Suppurative arthritis of the hip is a serious lesion in premature and fullterm infants in the neonatal period. Septicemia, the precursor to hip-joint suppuration, is difficult to recognize at this age. The clinical manifestations of septicemia in the neonatal period are reviewed.
Hemolytic Staphylococcus aureus was the most common organism recovered from the blood stream and the hip joint. It was found in five of the six premature infants and in seven of the nine full-term infants, including one with bilateral hip involvement.
In fifteen hips hematogenous osteomyelitis of the intracapsular portion of the femur (eleven hips) and of the ilium (four hips) was the source of the joint pus. In the one hip that showed no focus of involvement in the bone, the hemolytic streptococcus infection may have reached the joint by synovial implantation of organisms.
Subluxation or pathological dislocation of the hip was seen on roentgenograms in all the infants in this group.
In twelve hip joints infected with hemolytic Staphylococcus aureus, eight femoral heads disappeared. In all eight there was a delay of from four to sixteen days from the onset of hip-joint suppuration to local treatment of the hip, either by surgical drainage or by repeated aspiration and instillations of penicillin.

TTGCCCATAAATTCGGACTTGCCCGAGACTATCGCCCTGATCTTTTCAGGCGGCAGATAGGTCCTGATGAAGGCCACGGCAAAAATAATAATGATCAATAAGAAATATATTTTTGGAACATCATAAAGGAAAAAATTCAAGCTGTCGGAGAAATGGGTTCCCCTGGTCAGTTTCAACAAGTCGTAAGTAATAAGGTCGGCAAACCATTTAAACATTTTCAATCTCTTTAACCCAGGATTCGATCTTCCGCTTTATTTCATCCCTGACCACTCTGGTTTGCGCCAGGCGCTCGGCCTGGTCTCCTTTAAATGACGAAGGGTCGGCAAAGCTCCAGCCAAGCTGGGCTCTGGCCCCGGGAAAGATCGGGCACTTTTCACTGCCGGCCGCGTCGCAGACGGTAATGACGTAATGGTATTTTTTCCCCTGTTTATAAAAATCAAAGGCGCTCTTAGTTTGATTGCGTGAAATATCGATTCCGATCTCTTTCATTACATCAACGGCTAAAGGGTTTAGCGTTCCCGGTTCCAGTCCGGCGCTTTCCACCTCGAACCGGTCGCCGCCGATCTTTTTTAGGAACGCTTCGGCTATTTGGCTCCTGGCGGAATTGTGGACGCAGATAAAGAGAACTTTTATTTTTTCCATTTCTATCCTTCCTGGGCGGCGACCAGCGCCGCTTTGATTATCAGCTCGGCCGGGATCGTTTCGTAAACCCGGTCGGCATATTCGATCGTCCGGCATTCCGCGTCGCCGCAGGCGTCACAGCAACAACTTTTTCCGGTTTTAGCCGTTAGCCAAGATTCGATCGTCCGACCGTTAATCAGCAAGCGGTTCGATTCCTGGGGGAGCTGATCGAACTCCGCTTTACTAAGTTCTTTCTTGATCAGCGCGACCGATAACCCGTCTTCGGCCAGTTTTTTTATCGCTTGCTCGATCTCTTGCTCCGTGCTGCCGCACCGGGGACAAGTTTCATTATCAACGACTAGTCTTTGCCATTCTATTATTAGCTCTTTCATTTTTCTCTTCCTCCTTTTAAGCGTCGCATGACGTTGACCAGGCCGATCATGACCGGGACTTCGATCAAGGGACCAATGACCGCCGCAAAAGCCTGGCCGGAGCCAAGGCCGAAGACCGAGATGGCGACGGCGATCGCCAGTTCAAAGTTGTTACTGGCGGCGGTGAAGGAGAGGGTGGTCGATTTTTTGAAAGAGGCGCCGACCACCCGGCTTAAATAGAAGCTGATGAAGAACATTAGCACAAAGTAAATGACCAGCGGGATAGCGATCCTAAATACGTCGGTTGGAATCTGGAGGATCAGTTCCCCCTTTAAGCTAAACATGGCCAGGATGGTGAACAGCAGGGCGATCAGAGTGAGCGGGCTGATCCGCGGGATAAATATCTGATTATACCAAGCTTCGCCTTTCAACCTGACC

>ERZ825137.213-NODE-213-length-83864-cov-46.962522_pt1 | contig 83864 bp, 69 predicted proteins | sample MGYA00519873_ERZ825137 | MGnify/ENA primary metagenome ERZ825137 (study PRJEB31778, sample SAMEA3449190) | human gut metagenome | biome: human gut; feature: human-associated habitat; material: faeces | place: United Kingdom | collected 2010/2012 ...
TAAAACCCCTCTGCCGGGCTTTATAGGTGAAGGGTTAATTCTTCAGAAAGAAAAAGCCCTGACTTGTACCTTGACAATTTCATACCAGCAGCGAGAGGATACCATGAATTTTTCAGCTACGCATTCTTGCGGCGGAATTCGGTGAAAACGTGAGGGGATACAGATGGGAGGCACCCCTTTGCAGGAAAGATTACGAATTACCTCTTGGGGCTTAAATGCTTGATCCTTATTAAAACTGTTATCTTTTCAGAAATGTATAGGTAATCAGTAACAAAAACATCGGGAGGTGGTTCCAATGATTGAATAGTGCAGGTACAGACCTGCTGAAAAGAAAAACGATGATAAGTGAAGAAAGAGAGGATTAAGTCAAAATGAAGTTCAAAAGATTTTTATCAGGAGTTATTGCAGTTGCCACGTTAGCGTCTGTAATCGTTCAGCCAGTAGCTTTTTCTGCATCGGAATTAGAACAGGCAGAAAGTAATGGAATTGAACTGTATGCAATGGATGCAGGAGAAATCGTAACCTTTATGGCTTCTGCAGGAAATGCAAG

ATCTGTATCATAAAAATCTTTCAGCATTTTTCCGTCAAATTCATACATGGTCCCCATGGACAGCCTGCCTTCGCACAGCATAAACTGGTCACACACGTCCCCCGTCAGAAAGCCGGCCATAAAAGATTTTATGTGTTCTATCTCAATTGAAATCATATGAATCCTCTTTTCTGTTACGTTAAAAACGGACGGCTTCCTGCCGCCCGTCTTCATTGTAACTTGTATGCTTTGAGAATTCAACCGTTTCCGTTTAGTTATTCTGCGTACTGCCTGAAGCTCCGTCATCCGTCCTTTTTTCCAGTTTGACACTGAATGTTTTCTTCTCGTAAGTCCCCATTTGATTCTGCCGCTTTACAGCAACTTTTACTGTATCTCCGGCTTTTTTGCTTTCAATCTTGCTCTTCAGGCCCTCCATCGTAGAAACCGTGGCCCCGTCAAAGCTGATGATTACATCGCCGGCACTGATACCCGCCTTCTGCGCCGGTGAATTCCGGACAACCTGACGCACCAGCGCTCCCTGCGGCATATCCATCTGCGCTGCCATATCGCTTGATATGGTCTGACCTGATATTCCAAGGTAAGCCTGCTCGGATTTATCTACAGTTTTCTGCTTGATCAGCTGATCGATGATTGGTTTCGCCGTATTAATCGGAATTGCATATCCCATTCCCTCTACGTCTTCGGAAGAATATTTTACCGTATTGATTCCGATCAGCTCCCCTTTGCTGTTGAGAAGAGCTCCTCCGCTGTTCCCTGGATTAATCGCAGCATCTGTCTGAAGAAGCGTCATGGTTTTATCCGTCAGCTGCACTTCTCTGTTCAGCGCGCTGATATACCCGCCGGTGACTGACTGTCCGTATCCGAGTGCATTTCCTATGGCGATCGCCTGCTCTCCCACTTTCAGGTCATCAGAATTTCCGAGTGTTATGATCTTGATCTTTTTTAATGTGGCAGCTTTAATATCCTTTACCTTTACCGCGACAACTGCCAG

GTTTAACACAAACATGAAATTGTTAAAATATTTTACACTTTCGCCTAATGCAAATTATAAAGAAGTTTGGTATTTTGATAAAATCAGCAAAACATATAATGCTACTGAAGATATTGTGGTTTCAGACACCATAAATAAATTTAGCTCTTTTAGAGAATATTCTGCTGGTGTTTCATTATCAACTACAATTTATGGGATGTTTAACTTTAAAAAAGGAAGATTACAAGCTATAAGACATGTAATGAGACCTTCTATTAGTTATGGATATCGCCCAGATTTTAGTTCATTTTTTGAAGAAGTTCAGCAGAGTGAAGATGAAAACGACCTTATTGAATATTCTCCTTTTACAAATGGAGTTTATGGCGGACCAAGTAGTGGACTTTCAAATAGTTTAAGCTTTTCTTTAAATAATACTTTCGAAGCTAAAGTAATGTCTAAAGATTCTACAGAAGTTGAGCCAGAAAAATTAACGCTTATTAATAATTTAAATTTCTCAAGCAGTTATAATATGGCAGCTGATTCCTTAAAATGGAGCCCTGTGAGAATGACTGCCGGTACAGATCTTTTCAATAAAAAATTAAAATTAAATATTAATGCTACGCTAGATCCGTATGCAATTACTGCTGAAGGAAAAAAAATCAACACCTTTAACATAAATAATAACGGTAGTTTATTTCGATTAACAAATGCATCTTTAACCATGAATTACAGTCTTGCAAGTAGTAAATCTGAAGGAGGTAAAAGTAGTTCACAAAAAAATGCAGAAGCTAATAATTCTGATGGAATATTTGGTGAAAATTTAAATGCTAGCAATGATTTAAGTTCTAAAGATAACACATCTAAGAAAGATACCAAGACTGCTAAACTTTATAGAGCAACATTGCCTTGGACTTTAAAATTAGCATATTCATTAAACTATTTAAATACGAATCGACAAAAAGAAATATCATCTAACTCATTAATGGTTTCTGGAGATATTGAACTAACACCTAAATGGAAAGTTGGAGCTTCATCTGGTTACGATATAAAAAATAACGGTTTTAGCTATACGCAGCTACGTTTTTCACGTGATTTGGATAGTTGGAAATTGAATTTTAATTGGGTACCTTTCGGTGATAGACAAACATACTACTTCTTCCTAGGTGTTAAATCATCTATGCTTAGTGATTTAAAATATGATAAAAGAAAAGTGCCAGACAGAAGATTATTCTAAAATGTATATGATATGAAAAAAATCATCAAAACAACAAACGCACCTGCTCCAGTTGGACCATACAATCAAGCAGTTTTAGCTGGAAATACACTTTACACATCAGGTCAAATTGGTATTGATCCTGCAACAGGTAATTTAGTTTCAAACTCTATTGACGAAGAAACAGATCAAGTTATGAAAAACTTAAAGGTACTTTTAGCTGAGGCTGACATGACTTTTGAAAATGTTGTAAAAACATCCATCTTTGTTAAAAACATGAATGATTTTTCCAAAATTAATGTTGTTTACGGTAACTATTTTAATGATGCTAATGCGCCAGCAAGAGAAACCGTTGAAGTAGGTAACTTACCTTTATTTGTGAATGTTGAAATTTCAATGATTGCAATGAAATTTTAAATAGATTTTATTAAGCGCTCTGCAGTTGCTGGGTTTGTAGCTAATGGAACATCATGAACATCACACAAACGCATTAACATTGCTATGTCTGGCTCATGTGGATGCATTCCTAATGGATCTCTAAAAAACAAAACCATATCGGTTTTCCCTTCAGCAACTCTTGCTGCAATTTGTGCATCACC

The most important factors in saving the cartilaginous femoral heads in infected hip joints in the neonatal period are early diagnosis and prompt evacuation of pus, preferably by surgical incision and drainage.
Systemic antibiotics proved to be effective in controlling septicemia and osteomyelitis, but they were unable to sterilize the infected hip joints. Antibiotics could not take the place of surgical drainage.
Copyright 1960 by The Journal of Bone and Joint Surgery, Incorporated